I was ridiculed a lot in high school by my peers for standing out, for dressing my own way, for being a little too loud and a little too peppy.  I had gone through all those years of elementary and middle school hiding behind the popular girls, and I was determined not to do that in high school.  No matter what, I was going to be myself, popularity be damned.  Here’s what I learned: yes, there were girls who hated me and boys who were annoyed by me, but I didn’t care, and in the end, it didn’t matter.  I was never “in” the popular crowd, but I was friends with them, along with every other group in school.  I never felt the need to fit in with anyone, and it turned out that I fit in with everyone.  And really, that’s the way it should be.  After all, as everyone under the age of 50 understands, “each one of us is a brain… and an athlete… a basket case… a princess… and a criminal.”  It’s when we stop hiding all of the facets of who we are that we are able to show the real person who lies beneath the mask.

There’s an old adage that the least popular kids in high school are the most eligible ones twenty years down the line.  So here’s my advice to the world, for what it’s worth.  Be yourself now.  Why wait?  Don’t worry about what others will say or think, just be the best you that you can be.  Take off your mask, and be proud of who you are.  Life is too short to live in someone else’s shoes, or their costume.

Amy Schisler is the author of two mystery / suspense novels. Her first book, A Place to Call Home is in its second printing and may be purchased in stores and online.  Amy’s newest mystery, Picture Me, was released in August of 2015 and is available in stores, at Amazon, and at Barnes & Noble.  Both novels are also available for Kindle, Nook, and iBooks.  Her children’s book, Crabbing With Granddad, may be purchased in stores and on Amazon.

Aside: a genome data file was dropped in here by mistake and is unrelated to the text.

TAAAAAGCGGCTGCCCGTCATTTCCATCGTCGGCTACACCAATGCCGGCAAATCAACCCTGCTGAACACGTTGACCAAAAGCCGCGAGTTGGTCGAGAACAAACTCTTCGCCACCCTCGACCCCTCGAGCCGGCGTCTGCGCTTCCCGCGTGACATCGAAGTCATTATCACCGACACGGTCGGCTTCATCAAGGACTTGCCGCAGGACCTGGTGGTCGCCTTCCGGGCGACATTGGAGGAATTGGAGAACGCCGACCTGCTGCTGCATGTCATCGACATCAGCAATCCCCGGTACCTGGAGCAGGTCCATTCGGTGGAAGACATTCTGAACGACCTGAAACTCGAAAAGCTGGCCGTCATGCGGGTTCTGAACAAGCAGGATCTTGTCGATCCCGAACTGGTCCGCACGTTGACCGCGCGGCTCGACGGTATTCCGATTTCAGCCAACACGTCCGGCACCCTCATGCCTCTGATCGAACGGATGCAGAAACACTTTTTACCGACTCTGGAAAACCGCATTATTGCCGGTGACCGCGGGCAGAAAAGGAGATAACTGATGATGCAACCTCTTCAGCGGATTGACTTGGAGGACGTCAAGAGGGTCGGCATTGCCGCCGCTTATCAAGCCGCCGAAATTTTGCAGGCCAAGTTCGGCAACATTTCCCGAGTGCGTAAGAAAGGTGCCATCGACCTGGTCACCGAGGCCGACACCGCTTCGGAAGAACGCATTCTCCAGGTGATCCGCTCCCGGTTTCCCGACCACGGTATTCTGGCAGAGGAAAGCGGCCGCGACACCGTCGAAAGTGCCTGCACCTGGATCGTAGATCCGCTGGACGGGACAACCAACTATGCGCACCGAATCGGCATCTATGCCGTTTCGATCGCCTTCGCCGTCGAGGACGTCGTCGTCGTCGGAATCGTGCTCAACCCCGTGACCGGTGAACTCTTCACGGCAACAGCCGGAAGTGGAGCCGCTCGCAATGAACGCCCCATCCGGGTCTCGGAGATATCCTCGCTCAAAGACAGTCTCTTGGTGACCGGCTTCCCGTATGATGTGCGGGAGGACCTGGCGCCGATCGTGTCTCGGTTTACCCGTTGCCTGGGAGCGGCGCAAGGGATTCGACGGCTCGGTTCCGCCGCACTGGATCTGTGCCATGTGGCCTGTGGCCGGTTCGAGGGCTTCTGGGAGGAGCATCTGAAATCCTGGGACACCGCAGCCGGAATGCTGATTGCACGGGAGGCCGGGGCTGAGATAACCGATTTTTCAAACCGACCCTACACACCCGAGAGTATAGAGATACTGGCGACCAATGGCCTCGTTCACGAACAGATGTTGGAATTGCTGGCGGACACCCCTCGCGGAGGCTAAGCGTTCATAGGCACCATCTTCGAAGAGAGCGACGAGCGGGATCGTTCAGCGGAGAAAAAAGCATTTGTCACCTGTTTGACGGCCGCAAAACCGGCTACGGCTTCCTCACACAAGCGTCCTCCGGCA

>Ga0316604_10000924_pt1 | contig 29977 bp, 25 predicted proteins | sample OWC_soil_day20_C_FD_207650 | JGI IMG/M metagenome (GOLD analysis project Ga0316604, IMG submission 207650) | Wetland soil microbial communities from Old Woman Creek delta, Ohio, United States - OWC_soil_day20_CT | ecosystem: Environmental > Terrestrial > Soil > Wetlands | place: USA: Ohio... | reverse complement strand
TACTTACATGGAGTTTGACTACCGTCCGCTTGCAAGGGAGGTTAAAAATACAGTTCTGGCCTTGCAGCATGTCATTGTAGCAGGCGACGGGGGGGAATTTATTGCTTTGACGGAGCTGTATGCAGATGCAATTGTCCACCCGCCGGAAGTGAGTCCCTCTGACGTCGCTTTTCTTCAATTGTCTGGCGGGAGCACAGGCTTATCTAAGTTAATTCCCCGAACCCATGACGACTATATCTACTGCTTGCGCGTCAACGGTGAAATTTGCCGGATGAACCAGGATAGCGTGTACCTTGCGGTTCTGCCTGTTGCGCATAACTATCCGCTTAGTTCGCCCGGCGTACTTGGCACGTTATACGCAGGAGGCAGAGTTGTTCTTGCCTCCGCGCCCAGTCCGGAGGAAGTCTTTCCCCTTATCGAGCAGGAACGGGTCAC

You may follow Amy at http://facebook.com/amyschislerauthor on Twitter @AmySchislerAuth, on Goodreads at https://www.goodreads.com/amyschisler and on her web site http://amyschislerauthor.com.

Raising Adults

DSC07028No offense to any new moms out there, but you have it easy!  Those first few years of parenthood are both wonderful and exhausting.  Sleepless nights, changing diapers, choosing a preschool, putting them on the bus, teaching them to make friends, watching them make the wrong friends, helping with homework, cheering on the sidelines, cleaning scraped knees and wiping snotty noses and tear-stained faces are just some of the painful joys of parenthood.  But I have to be honest with you, looking back, it was actually quite easy to raise children.  It’s once they hit high school that everything changes because that’s when you realize that you are no longer raising children; you are raising adults.

I liked raising children so much better than raising adults.  I have such a hard time letting go.  It just seems so much easier for me to fill out forms, contact teachers, cry to (and about) coaches, and make the tough decisions for them.  I want so badly for them to advocate for themselves, but I can’t help myself!  I am always fighting the urge to step in, and I often lose the battle.  If you think that watching your child fall off a bike is hard, try watching them fall in love, fall into the wrong crowd, or fall on their faces literally and figuratively.  Being able to pick them up, cradle them in your lap, and kiss the hurt away is infinitely easier than mending a broken heart or being on the other side of the slammed door.  Being a guide and mentor would be easy if I didn’t want so much to be at the reins, controlling everything that happens in their lives.  As if I could have stopped that bike from falling…

Raising adults is a lot like raising puppies.  You discipline as best you can, hoping they understand that it’s out of love, you scold and yell to stop them from doing something harmful, you keep them on a short leash for as long as you can; but then you realize that there comes a day when you have to trust them, leave them alone, let them wander, and pray that when you or they return, nothing has been damaged beyond repair.  There will be accidents and incidents, and no matter how old they are, they will try your patience and make you so angry you see red, but deep down, you know that all they really want from you is your love and attention.